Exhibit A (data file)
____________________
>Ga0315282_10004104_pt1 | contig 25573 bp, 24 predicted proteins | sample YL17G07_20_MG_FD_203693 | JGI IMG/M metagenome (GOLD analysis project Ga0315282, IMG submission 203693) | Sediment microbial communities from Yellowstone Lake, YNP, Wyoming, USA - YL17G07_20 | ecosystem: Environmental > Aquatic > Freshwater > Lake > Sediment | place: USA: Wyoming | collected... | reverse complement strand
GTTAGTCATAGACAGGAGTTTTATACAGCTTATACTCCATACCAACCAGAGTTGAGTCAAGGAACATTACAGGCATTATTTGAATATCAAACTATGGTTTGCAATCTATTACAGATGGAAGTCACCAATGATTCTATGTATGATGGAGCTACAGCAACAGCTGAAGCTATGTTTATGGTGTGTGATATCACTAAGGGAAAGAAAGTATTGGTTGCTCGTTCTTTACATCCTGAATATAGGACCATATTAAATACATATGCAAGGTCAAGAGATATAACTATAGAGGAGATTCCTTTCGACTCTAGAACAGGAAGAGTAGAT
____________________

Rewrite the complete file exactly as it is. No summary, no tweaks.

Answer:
>Ga0315282_10004104_pt1 | contig 25573 bp, 24 predicted proteins | sample YL17G07_20_MG_FD_203693 | JGI IMG/M metagenome (GOLD analysis project Ga0315282, IMG submission 203693) | Sediment microbial communities from Yellowstone Lake, YNP, Wyoming, USA - YL17G07_20 | ecosystem: Environmental > Aquatic > Freshwater > Lake > Sediment | place: USA: Wyoming | collected... | reverse complement strand
GTTAGTCATAGACAGGAGTTTTATACAGCTTATACTCCATACCAACCAGAGTTGAGTCAAGGAACATTACAGGCATTATTTGAATATCAAACTATGGTTTGCAATCTATTACAGATGGAAGTCACCAATGATTCTATGTATGATGGAGCTACAGCAACAGCTGAAGCTATGTTTATGGTGTGTGATATCACTAAGGGAAAGAAAGTATTGGTTGCTCGTTCTTTACATCCTGAATATAGGACCATATTAAATACATATGCAAGGTCAAGAGATATAACTATAGAGGAGATTCCTTTCGACTCTAGAACAGGAAGAGTAGAT